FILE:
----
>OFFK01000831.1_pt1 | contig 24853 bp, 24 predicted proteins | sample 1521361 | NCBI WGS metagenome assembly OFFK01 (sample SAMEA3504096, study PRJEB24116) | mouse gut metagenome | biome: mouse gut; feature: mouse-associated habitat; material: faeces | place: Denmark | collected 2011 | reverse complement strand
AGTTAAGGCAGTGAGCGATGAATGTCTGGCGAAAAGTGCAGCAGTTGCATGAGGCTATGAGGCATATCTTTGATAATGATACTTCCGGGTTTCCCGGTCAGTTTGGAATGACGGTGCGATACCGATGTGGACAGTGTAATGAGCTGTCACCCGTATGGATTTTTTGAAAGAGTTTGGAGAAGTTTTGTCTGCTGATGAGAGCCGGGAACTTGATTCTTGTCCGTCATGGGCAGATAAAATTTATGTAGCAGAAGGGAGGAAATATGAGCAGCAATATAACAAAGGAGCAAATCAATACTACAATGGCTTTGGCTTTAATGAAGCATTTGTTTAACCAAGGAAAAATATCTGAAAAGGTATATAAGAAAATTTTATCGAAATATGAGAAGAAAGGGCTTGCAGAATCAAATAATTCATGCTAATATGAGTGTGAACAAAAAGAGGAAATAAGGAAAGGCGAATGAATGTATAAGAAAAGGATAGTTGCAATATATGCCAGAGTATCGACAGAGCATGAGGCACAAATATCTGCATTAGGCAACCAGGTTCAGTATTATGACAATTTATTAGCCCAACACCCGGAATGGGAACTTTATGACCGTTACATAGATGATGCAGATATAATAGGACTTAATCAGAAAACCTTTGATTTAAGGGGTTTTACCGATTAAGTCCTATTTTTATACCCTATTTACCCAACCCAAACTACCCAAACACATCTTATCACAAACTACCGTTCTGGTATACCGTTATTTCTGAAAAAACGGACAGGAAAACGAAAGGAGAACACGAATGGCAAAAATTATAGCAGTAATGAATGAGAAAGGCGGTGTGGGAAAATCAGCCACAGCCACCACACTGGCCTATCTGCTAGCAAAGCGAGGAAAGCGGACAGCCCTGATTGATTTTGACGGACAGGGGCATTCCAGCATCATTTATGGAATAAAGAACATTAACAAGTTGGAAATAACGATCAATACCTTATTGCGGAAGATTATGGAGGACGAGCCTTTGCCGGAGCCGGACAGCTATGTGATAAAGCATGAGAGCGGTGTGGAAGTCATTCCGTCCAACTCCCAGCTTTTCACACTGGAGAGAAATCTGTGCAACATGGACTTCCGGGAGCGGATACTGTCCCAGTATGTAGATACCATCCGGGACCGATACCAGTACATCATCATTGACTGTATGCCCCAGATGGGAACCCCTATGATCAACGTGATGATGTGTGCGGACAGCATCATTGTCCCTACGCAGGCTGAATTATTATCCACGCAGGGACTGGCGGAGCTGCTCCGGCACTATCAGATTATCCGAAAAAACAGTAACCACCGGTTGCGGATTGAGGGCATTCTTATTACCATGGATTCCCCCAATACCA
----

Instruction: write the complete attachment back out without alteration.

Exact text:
>OFFK01000831.1_pt1 | contig 24853 bp, 24 predicted proteins | sample 1521361 | NCBI WGS metagenome assembly OFFK01 (sample SAMEA3504096, study PRJEB24116) | mouse gut metagenome | biome: mouse gut; feature: mouse-associated habitat; material: faeces | place: Denmark | collected 2011 | reverse complement strand
AGTTAAGGCAGTGAGCGATGAATGTCTGGCGAAAAGTGCAGCAGTTGCATGAGGCTATGAGGCATATCTTTGATAATGATACTTCCGGGTTTCCCGGTCAGTTTGGAATGACGGTGCGATACCGATGTGGACAGTGTAATGAGCTGTCACCCGTATGGATTTTTTGAAAGAGTTTGGAGAAGTTTTGTCTGCTGATGAGAGCCGGGAACTTGATTCTTGTCCGTCATGGGCAGATAAAATTTATGTAGCAGAAGGGAGGAAATATGAGCAGCAATATAACAAAGGAGCAAATCAATACTACAATGGCTTTGGCTTTAATGAAGCATTTGTTTAACCAAGGAAAAATATCTGAAAAGGTATATAAGAAAATTTTATCGAAATATGAGAAGAAAGGGCTTGCAGAATCAAATAATTCATGCTAATATGAGTGTGAACAAAAAGAGGAAATAAGGAAAGGCGAATGAATGTATAAGAAAAGGATAGTTGCAATATATGCCAGAGTATCGACAGAGCATGAGGCACAAATATCTGCATTAGGCAACCAGGTTCAGTATTATGACAATTTATTAGCCCAACACCCGGAATGGGAACTTTATGACCGTTACATAGATGATGCAGATATAATAGGACTTAATCAGAAAACCTTTGATTTAAGGGGTTTTACCGATTAAGTCCTATTTTTATACCCTATTTACCCAACCCAAACTACCCAAACACATCTTATCACAAACTACCGTTCTGGTATACCGTTATTTCTGAAAAAACGGACAGGAAAACGAAAGGAGAACACGAATGGCAAAAATTATAGCAGTAATGAATGAGAAAGGCGGTGTGGGAAAATCAGCCACAGCCACCACACTGGCCTATCTGCTAGCAAAGCGAGGAAAGCGGACAGCCCTGATTGATTTTGACGGACAGGGGCATTCCAGCATCATTTATGGAATAAAGAACATTAACAAGTTGGAAATAACGATCAATACCTTATTGCGGAAGATTATGGAGGACGAGCCTTTGCCGGAGCCGGACAGCTATGTGATAAAGCATGAGAGCGGTGTGGAAGTCATTCCGTCCAACTCCCAGCTTTTCACACTGGAGAGAAATCTGTGCAACATGGACTTCCGGGAGCGGATACTGTCCCAGTATGTAGATACCATCCGGGACCGATACCAGTACATCATCATTGACTGTATGCCCCAGATGGGAACCCCTATGATCAACGTGATGATGTGTGCGGACAGCATCATTGTCCCTACGCAGGCTGAATTATTATCCACGCAGGGACTGGCGGAGCTGCTCCGGCACTATCAGATTATCCGAAAAAACAGTAACCACCGGTTGCGGATTGAGGGCATTCTTATTACCATGGATTCCCCCAATACCA